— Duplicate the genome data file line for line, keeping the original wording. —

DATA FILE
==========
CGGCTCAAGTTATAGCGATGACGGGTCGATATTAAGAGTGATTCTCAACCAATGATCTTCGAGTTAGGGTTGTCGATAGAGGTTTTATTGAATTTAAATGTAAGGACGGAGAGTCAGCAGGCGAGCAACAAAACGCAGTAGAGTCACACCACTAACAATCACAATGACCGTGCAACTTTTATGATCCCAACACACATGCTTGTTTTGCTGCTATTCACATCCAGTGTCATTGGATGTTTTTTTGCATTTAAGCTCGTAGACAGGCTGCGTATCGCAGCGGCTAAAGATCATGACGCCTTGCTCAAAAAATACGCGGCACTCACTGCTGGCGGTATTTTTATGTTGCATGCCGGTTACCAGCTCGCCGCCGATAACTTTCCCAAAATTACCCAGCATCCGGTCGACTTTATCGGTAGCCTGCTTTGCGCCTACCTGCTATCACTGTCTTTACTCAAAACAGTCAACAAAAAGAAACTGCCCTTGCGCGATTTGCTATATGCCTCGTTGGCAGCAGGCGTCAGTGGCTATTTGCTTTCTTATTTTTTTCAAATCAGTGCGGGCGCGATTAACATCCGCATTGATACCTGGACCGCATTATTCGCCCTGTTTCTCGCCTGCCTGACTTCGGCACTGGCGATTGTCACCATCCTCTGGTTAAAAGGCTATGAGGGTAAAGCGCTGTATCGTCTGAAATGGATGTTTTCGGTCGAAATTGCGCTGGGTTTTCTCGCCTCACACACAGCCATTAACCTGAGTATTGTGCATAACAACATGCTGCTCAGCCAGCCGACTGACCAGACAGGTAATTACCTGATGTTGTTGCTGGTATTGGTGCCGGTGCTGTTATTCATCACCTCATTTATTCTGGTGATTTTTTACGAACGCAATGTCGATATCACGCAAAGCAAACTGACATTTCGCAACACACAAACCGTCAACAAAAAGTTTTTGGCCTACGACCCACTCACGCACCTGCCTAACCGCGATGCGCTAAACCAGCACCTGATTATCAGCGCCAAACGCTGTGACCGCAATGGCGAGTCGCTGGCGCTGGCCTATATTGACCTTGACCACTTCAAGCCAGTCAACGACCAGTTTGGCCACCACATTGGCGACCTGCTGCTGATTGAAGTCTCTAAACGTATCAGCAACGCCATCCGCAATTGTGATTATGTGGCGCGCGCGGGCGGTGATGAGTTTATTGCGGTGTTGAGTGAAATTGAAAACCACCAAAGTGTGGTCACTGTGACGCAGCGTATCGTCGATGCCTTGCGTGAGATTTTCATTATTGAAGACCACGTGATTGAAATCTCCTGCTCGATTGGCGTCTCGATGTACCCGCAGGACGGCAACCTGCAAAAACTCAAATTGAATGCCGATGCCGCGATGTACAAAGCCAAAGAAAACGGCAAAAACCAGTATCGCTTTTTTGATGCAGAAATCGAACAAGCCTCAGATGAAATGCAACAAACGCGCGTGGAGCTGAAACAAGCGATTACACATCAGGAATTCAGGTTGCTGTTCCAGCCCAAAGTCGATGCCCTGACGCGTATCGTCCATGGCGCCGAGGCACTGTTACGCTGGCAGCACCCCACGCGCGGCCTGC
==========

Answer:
CGGCTCAAGTTATAGCGATGACGGGTCGATATTAAGAGTGATTCTCAACCAATGATCTTCGAGTTAGGGTTGTCGATAGAGGTTTTATTGAATTTAAATGTAAGGACGGAGAGTCAGCAGGCGAGCAACAAAACGCAGTAGAGTCACACCACTAACAATCACAATGACCGTGCAACTTTTATGATCCCAACACACATGCTTGTTTTGCTGCTATTCACATCCAGTGTCATTGGATGTTTTTTTGCATTTAAGCTCGTAGACAGGCTGCGTATCGCAGCGGCTAAAGATCATGACGCCTTGCTCAAAAAATACGCGGCACTCACTGCTGGCGGTATTTTTATGTTGCATGCCGGTTACCAGCTCGCCGCCGATAACTTTCCCAAAATTACCCAGCATCCGGTCGACTTTATCGGTAGCCTGCTTTGCGCCTACCTGCTATCACTGTCTTTACTCAAAACAGTCAACAAAAAGAAACTGCCCTTGCGCGATTTGCTATATGCCTCGTTGGCAGCAGGCGTCAGTGGCTATTTGCTTTCTTATTTTTTTCAAATCAGTGCGGGCGCGATTAACATCCGCATTGATACCTGGACCGCATTATTCGCCCTGTTTCTCGCCTGCCTGACTTCGGCACTGGCGATTGTCACCATCCTCTGGTTAAAAGGCTATGAGGGTAAAGCGCTGTATCGTCTGAAATGGATGTTTTCGGTCGAAATTGCGCTGGGTTTTCTCGCCTCACACACAGCCATTAACCTGAGTATTGTGCATAACAACATGCTGCTCAGCCAGCCGACTGACCAGACAGGTAATTACCTGATGTTGTTGCTGGTATTGGTGCCGGTGCTGTTATTCATCACCTCATTTATTCTGGTGATTTTTTACGAACGCAATGTCGATATCACGCAAAGCAAACTGACATTTCGCAACACACAAACCGTCAACAAAAAGTTTTTGGCCTACGACCCACTCACGCACCTGCCTAACCGCGATGCGCTAAACCAGCACCTGATTATCAGCGCCAAACGCTGTGACCGCAATGGCGAGTCGCTGGCGCTGGCCTATATTGACCTTGACCACTTCAAGCCAGTCAACGACCAGTTTGGCCACCACATTGGCGACCTGCTGCTGATTGAAGTCTCTAAACGTATCAGCAACGCCATCCGCAATTGTGATTATGTGGCGCGCGCGGGCGGTGATGAGTTTATTGCGGTGTTGAGTGAAATTGAAAACCACCAAAGTGTGGTCACTGTGACGCAGCGTATCGTCGATGCCTTGCGTGAGATTTTCATTATTGAAGACCACGTGATTGAAATCTCCTGCTCGATTGGCGTCTCGATGTACCCGCAGGACGGCAACCTGCAAAAACTCAAATTGAATGCCGATGCCGCGATGTACAAAGCCAAAGAAAACGGCAAAAACCAGTATCGCTTTTTTGATGCAGAAATCGAACAAGCCTCAGATGAAATGCAACAAACGCGCGTGGAGCTGAAACAAGCGATTACACATCAGGAATTCAGGTTGCTGTTCCAGCCCAAAGTCGATGCCCTGACGCGTATCGTCCATGGCGCCGAGGCACTGTTACGCTGGCAGCACCCCACGCGCGGCCTGC